Fight continues over cannabis law for ill New Jersey children

NEW JERSEY — Parents who have been fighting for changes in the state’s medical marijuana law so they can provide the drug to their severely ill children took their campaign to Gov. Christie’s office Thursday, armed with more than 2,100 letters from supporters.

In New Jersey, sick children are allowed to use cannabis under the three-year-old law, but strict regulations and problems in implementation have made it impossible for any of them to obtain marijuana.

The governor has until Thursday to sign or veto a bill that would change three of the more cumbersome requirements, including one that bans edible cannabis, the type children can easily use.

Christie was not at the Statehouse when the letters were delivered, and in the past rebuffed the parents’ requests for a personal meeting.

On his radio program, Ask the Governor, on New Jersey 101.5 FM Wednesday, Christie said of the bill: “I think we’ve got to be very careful. . . . It’s on my desk. I’m examining it. I’m hoping to come up with a solution that will be helpful to these families, but also helpful to all families in New Jersey so that we don’t become Colorado or California.” He has criticized those states for lax regulations.

In other remarks Christie made last month, he said that New Jersey’s program was limited to patients with a terminal or debilitating illness, but that when it came to children, “I’m very reluctant.”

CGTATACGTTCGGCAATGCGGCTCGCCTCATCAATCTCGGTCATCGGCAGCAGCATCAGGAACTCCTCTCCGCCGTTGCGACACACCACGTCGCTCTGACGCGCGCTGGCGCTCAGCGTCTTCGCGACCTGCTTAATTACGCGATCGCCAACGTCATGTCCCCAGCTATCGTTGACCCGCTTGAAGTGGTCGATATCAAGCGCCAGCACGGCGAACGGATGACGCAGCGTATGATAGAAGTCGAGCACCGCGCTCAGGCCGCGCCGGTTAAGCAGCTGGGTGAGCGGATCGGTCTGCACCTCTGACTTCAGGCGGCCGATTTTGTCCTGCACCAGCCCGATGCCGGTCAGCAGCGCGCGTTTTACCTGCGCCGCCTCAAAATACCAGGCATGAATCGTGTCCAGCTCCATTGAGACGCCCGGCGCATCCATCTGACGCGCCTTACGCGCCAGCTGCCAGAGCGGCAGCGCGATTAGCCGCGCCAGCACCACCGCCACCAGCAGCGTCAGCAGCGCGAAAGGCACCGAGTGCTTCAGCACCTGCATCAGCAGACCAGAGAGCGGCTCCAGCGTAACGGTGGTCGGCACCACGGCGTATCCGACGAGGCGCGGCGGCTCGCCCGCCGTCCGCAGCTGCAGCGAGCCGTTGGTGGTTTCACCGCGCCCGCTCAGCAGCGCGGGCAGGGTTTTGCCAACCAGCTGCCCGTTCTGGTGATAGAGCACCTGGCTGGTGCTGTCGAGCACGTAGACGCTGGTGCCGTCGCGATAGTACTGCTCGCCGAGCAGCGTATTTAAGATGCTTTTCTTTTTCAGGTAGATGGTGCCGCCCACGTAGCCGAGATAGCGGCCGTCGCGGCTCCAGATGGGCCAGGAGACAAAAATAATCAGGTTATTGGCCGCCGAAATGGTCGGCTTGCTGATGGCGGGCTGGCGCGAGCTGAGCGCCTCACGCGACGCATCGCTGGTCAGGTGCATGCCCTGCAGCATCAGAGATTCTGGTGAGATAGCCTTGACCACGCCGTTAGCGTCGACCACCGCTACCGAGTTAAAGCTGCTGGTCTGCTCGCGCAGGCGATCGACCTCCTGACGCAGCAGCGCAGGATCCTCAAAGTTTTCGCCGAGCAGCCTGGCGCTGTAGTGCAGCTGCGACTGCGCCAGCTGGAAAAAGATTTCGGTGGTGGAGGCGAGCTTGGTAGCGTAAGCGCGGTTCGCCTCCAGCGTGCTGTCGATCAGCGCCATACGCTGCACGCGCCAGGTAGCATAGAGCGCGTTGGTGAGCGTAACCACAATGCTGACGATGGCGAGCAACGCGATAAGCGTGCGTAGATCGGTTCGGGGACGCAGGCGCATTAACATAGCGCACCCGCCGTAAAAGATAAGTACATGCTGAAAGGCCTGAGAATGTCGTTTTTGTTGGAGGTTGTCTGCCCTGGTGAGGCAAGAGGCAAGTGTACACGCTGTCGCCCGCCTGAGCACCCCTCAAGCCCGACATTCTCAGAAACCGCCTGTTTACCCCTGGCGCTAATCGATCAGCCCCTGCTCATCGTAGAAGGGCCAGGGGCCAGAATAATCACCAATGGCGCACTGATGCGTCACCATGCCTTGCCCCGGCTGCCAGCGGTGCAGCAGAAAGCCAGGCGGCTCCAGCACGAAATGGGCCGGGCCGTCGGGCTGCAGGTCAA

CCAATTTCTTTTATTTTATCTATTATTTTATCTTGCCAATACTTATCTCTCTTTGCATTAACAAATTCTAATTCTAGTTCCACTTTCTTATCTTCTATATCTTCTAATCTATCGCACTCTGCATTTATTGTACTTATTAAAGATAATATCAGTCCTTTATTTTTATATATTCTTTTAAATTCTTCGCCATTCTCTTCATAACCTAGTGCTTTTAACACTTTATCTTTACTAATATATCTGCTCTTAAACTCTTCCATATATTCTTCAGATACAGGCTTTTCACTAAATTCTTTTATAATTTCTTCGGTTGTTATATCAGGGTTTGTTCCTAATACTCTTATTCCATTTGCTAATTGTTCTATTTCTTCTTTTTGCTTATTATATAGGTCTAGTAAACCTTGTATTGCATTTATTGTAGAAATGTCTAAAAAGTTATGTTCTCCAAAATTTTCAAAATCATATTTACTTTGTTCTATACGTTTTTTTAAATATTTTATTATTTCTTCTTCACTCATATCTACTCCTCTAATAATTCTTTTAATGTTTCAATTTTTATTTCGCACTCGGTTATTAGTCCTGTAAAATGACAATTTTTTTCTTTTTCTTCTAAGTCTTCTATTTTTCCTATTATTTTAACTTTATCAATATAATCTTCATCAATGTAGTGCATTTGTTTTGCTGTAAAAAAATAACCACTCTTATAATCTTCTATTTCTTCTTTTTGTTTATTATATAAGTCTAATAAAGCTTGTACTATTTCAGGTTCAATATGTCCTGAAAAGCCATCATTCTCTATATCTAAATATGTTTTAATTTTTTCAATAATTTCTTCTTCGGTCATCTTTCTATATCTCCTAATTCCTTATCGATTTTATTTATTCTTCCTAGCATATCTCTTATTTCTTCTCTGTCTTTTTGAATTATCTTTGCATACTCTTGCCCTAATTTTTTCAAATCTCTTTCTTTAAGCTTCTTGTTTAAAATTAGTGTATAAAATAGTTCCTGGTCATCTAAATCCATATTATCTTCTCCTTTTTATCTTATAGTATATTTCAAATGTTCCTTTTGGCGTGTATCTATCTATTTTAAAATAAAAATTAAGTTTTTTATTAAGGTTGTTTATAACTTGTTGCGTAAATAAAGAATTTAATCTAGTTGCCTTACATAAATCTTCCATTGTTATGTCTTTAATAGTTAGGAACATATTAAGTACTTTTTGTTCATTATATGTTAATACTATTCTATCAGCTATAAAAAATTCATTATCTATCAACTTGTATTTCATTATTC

Meghan Wilson of Scotch Plains, Union County, said she wanted to meet with him personally to explain that her 2-year-old, Vivian, suffers from daily seizures that have not responded to various barbiturates and other prescribed drugs. Marijuana would be a last resort for her child, she said.

Parents of children in Colorado and California who have the same rare condition, Dravet syndrome, have reported success with medical marijuana, and Wilson would like to see whether it works for her daughter.J

who have been fighting for changes in the state’s medical marijuana law so they can provide the drug to their severely ill children took their campaign to Gov. Christie’s office Thursday, armed with more than 2,100 letters from supporters.

In New Jersey, sick children are allowed to use cannabis under the three-year-old law, but strict regulations and problems in implementation have made it impossible for any of them to obtain marijuana.

The governor has until Thursday to sign or veto a bill that would change three of the more cumbersome requirements, including one that bans edible cannabis, the type children can easily use.

Christie was not at the Statehouse when the letters were delivered, and in the past rebuffed the parents’ requests for a personal meeting.

On his radio program, Ask the Governor, on New Jersey 101.5 FM Wednesday, Christie said of the bill: “I think we’ve got to be very careful. . . . It’s on my desk. I’m examining it. I’m hoping to come up with a solution that will be helpful to these families, but also helpful to all families in New Jersey so that we don’t become Colorado or California.” He has criticized those states for lax regulations.

In other remarks Christie made last month, he said that New Jersey’s program was limited to patients with a terminal or debilitating illness, but that when it came to children, “I’m very reluctant.”

Meghan Wilson of Scotch Plains, Union County, said she wanted to meet with him personally to explain that her 2-year-old, Vivian, suffers from daily seizures that have not responded to various barbiturates and other prescribed drugs. Marijuana would be a last resort for her child, she said.

Parents of children in Colorado and California who have the same rare condition, Dravet syndrome, have reported success with medical marijuana, and Wilson would like to see whether it works for her daughter.

Read full article @ The Philadelphia Inquirer